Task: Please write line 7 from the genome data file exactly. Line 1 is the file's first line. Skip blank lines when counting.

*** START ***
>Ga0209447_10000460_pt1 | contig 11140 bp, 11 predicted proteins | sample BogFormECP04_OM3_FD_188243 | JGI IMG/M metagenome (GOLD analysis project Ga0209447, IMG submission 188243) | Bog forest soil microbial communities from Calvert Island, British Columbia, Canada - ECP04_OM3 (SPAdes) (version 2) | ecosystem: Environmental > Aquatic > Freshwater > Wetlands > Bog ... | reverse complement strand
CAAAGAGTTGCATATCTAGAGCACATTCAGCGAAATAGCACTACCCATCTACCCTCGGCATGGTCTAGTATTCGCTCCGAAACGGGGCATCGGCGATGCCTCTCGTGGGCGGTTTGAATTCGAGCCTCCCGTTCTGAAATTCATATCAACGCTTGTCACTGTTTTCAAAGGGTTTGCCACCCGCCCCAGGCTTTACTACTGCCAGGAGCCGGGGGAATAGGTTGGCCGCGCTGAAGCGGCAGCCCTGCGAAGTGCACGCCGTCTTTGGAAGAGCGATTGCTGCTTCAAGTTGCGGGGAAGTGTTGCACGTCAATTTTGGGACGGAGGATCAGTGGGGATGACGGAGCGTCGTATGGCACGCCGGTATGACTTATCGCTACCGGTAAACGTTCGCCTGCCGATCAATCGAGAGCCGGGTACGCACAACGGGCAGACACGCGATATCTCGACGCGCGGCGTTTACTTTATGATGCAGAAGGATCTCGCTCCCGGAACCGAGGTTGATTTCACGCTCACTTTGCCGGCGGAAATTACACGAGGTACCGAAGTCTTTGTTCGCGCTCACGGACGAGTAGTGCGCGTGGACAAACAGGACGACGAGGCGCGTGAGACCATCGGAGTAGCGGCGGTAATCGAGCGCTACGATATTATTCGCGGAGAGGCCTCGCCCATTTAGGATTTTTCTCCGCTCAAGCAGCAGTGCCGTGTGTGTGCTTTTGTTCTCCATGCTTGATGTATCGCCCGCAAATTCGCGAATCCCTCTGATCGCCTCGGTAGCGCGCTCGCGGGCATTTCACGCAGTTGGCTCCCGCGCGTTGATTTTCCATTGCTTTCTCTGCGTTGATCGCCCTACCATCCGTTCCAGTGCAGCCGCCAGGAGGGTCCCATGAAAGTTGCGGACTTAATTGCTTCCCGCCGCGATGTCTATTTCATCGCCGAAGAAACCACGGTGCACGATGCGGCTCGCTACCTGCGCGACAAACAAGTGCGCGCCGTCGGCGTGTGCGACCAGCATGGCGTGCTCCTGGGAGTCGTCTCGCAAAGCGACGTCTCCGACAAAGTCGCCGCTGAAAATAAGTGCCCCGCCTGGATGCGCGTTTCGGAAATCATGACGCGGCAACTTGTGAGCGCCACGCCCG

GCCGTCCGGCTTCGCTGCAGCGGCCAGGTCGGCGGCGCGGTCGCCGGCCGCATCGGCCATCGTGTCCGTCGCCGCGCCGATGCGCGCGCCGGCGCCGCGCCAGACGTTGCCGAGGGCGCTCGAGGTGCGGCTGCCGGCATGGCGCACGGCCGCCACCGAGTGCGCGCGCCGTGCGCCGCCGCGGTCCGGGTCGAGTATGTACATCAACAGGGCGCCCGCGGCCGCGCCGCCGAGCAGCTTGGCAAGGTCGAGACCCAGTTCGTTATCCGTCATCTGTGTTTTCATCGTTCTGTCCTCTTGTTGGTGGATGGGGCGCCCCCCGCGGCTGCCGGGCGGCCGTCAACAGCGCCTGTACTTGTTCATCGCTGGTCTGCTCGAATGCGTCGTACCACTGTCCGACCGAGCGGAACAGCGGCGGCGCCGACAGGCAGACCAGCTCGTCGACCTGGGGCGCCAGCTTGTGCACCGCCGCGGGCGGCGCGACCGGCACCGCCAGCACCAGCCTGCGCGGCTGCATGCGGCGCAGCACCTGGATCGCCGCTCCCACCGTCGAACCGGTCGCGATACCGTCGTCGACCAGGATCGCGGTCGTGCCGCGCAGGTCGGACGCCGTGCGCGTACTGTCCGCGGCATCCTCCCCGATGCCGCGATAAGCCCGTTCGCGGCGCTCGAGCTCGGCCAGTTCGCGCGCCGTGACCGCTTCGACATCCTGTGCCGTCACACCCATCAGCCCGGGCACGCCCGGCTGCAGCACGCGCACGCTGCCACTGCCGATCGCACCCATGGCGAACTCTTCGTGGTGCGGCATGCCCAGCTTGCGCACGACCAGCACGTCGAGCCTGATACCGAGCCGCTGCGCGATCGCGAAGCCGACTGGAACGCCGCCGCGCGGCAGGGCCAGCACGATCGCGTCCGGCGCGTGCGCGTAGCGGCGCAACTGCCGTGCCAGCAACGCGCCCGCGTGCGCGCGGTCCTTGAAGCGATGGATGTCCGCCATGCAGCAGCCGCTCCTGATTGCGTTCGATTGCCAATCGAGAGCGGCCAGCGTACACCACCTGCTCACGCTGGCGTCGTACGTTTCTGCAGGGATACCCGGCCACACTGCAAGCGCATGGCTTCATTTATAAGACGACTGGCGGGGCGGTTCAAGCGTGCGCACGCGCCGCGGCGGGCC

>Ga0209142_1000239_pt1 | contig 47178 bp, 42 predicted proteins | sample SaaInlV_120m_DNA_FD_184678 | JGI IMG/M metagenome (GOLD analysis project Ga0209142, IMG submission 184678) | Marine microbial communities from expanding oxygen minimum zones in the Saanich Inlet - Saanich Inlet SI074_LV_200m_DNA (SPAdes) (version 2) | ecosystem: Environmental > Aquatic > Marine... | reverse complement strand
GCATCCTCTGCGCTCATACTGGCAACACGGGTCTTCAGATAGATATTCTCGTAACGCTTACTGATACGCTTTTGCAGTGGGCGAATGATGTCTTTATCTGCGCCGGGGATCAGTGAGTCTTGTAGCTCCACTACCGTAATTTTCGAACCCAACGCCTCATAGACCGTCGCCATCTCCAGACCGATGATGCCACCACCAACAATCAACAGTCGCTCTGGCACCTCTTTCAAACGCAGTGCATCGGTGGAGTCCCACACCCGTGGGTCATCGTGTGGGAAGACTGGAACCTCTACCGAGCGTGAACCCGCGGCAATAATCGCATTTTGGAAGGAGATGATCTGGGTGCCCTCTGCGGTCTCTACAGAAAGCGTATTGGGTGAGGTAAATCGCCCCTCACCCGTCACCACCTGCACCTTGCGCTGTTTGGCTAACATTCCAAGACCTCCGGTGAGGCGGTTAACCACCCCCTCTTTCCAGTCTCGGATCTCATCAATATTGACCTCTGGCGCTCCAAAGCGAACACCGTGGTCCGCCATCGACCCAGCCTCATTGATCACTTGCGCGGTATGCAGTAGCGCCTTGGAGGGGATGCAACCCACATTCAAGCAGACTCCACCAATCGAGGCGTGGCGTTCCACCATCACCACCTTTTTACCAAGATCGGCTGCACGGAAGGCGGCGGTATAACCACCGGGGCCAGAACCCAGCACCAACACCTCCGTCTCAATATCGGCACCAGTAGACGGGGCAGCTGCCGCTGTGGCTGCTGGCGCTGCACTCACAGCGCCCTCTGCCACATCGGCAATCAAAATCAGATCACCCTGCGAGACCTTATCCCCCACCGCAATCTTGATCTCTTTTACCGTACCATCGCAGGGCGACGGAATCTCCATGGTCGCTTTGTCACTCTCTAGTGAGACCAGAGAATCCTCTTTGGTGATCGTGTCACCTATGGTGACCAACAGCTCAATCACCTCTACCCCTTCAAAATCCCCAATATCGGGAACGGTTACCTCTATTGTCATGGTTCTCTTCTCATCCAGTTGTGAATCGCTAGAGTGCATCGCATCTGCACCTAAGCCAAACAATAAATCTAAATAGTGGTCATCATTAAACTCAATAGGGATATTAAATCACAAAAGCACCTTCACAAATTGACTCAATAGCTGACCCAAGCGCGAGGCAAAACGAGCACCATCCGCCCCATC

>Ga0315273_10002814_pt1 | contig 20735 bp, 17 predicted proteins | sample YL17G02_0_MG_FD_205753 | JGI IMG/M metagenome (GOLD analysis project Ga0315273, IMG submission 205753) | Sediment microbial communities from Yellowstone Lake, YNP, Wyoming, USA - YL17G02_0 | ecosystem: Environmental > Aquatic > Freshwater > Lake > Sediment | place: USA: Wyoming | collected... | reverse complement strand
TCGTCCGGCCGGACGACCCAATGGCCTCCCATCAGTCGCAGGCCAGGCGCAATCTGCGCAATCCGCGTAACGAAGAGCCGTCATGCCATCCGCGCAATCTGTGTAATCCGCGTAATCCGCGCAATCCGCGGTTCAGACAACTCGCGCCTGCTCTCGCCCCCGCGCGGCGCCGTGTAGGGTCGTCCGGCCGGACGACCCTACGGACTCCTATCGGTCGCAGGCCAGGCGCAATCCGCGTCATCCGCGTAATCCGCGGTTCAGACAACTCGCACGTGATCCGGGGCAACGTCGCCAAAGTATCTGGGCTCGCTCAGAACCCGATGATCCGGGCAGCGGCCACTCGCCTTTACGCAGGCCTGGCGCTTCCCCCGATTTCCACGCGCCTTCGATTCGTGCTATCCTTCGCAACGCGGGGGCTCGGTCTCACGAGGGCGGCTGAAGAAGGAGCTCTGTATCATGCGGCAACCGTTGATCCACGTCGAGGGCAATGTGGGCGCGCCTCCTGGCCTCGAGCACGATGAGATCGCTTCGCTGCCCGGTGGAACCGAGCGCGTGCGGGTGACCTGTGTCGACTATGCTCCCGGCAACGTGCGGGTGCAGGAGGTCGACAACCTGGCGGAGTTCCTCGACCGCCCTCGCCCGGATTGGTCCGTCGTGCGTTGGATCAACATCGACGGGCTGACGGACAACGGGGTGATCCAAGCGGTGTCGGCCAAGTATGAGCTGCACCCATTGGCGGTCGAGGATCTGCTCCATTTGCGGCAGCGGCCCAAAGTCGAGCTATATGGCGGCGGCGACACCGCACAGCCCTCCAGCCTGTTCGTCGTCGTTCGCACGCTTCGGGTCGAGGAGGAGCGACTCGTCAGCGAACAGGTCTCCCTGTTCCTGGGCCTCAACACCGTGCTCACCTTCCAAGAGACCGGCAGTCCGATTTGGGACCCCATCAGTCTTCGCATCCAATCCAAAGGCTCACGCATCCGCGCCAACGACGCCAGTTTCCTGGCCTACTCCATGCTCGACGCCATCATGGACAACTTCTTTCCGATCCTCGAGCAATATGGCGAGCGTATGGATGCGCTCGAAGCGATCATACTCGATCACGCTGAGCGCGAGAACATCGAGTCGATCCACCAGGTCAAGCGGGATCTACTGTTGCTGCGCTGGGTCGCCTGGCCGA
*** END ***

TCGTCCGGCCGGACGACCCAATGGCCTCCCATCAGTCGCAGGCCAGGCGCAATCTGCGCAATCCGCGTAACGAAGAGCCGTCATGCCATCCGCGCAATCTGTGTAATCCGCGTAATCCGCGCAATCCGCGGTTCAGACAACTCGCGCCTGCTCTCGCCCCCGCGCGGCGCCGTGTAGGGTCGTCCGGCCGGACGACCCTACGGACTCCTATCGGTCGCAGGCCAGGCGCAATCCGCGTCATCCGCGTAATCCGCGGTTCAGACAACTCGCACGTGATCCGGGGCAACGTCGCCAAAGTATCTGGGCTCGCTCAGAACCCGATGATCCGGGCAGCGGCCACTCGCCTTTACGCAGGCCTGGCGCTTCCCCCGATTTCCACGCGCCTTCGATTCGTGCTATCCTTCGCAACGCGGGGGCTCGGTCTCACGAGGGCGGCTGAAGAAGGAGCTCTGTATCATGCGGCAACCGTTGATCCACGTCGAGGGCAATGTGGGCGCGCCTCCTGGCCTCGAGCACGATGAGATCGCTTCGCTGCCCGGTGGAACCGAGCGCGTGCGGGTGACCTGTGTCGACTATGCTCCCGGCAACGTGCGGGTGCAGGAGGTCGACAACCTGGCGGAGTTCCTCGACCGCCCTCGCCCGGATTGGTCCGTCGTGCGTTGGATCAACATCGACGGGCTGACGGACAACGGGGTGATCCAAGCGGTGTCGGCCAAGTATGAGCTGCACCCATTGGCGGTCGAGGATCTGCTCCATTTGCGGCAGCGGCCCAAAGTCGAGCTATATGGCGGCGGCGACACCGCACAGCCCTCCAGCCTGTTCGTCGTCGTTCGCACGCTTCGGGTCGAGGAGGAGCGACTCGTCAGCGAACAGGTCTCCCTGTTCCTGGGCCTCAACACCGTGCTCACCTTCCAAGAGACCGGCAGTCCGATTTGGGACCCCATCAGTCTTCGCATCCAATCCAAAGGCTCACGCATCCGCGCCAACGACGCCAGTTTCCTGGCCTACTCCATGCTCGACGCCATCATGGACAACTTCTTTCCGATCCTCGAGCAATATGGCGAGCGTATGGATGCGCTCGAAGCGATCATACTCGATCACGCTGAGCGCGAGAACATCGAGTCGATCCACCAGGTCAAGCGGGATCTACTGTTGCTGCGCTGGGTCGCCTGGCCGA